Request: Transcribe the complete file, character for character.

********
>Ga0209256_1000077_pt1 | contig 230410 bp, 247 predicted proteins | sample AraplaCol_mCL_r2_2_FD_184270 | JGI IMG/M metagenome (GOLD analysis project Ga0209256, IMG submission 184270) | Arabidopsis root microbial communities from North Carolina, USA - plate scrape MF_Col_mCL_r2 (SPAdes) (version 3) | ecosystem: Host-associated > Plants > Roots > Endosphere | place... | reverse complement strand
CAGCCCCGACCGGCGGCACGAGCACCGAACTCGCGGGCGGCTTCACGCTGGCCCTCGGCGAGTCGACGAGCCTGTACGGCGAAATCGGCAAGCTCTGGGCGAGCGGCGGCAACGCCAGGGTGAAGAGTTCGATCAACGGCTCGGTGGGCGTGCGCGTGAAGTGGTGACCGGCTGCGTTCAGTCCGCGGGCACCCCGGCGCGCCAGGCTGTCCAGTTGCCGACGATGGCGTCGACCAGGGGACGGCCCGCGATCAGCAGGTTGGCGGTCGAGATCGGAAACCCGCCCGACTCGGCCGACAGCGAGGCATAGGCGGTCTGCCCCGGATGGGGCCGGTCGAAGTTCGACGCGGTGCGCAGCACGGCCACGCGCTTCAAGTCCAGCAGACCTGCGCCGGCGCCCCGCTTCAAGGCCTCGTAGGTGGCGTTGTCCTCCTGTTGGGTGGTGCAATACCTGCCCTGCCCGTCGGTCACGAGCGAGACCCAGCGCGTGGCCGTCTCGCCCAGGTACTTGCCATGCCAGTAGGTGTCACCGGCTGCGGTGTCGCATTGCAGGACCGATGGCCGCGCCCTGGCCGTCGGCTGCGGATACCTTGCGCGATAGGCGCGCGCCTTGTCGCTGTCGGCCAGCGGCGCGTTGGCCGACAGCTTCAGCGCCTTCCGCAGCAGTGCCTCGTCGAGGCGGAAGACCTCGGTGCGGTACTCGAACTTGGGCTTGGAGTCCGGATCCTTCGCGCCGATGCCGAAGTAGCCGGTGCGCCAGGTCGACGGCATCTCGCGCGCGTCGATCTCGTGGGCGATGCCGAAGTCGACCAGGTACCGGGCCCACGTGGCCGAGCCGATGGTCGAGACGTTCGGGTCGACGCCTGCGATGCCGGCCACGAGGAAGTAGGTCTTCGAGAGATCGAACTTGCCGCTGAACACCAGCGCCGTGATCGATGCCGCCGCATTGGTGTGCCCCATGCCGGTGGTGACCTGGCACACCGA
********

>Ga0209256_1000077_pt1 | contig 230410 bp, 247 predicted proteins | sample AraplaCol_mCL_r2_2_FD_184270 | JGI IMG/M metagenome (GOLD analysis project Ga0209256, IMG submission 184270) | Arabidopsis root microbial communities from North Carolina, USA - plate scrape MF_Col_mCL_r2 (SPAdes) (version 3) | ecosystem: Host-associated > Plants > Roots > Endosphere | place... | reverse complement strand
CAGCCCCGACCGGCGGCACGAGCACCGAACTCGCGGGCGGCTTCACGCTGGCCCTCGGCGAGTCGACGAGCCTGTACGGCGAAATCGGCAAGCTCTGGGCGAGCGGCGGCAACGCCAGGGTGAAGAGTTCGATCAACGGCTCGGTGGGCGTGCGCGTGAAGTGGTGACCGGCTGCGTTCAGTCCGCGGGCACCCCGGCGCGCCAGGCTGTCCAGTTGCCGACGATGGCGTCGACCAGGGGACGGCCCGCGATCAGCAGGTTGGCGGTCGAGATCGGAAACCCGCCCGACTCGGCCGACAGCGAGGCATAGGCGGTCTGCCCCGGATGGGGCCGGTCGAAGTTCGACGCGGTGCGCAGCACGGCCACGCGCTTCAAGTCCAGCAGACCTGCGCCGGCGCCCCGCTTCAAGGCCTCGTAGGTGGCGTTGTCCTCCTGTTGGGTGGTGCAATACCTGCCCTGCCCGTCGGTCACGAGCGAGACCCAGCGCGTGGCCGTCTCGCCCAGGTACTTGCCATGCCAGTAGGTGTCACCGGCTGCGGTGTCGCATTGCAGGACCGATGGCCGCGCCCTGGCCGTCGGCTGCGGATACCTTGCGCGATAGGCGCGCGCCTTGTCGCTGTCGGCCAGCGGCGCGTTGGCCGACAGCTTCAGCGCCTTCCGCAGCAGTGCCTCGTCGAGGCGGAAGACCTCGGTGCGGTACTCGAACTTGGGCTTGGAGTCCGGATCCTTCGCGCCGATGCCGAAGTAGCCGGTGCGCCAGGTCGACGGCATCTCGCGCGCGTCGATCTCGTGGGCGATGCCGAAGTCGACCAGGTACCGGGCCCACGTGGCCGAGCCGATGGTCGAGACGTTCGGGTCGACGCCTGCGATGCCGGCCACGAGGAAGTAGGTCTTCGAGAGATCGAACTTGCCGCTGAACACCAGCGCCGTGATCGATGCCGCCGCATTGGTGTGCCCCATGCCGGTGGTGACCTGGCACACCGA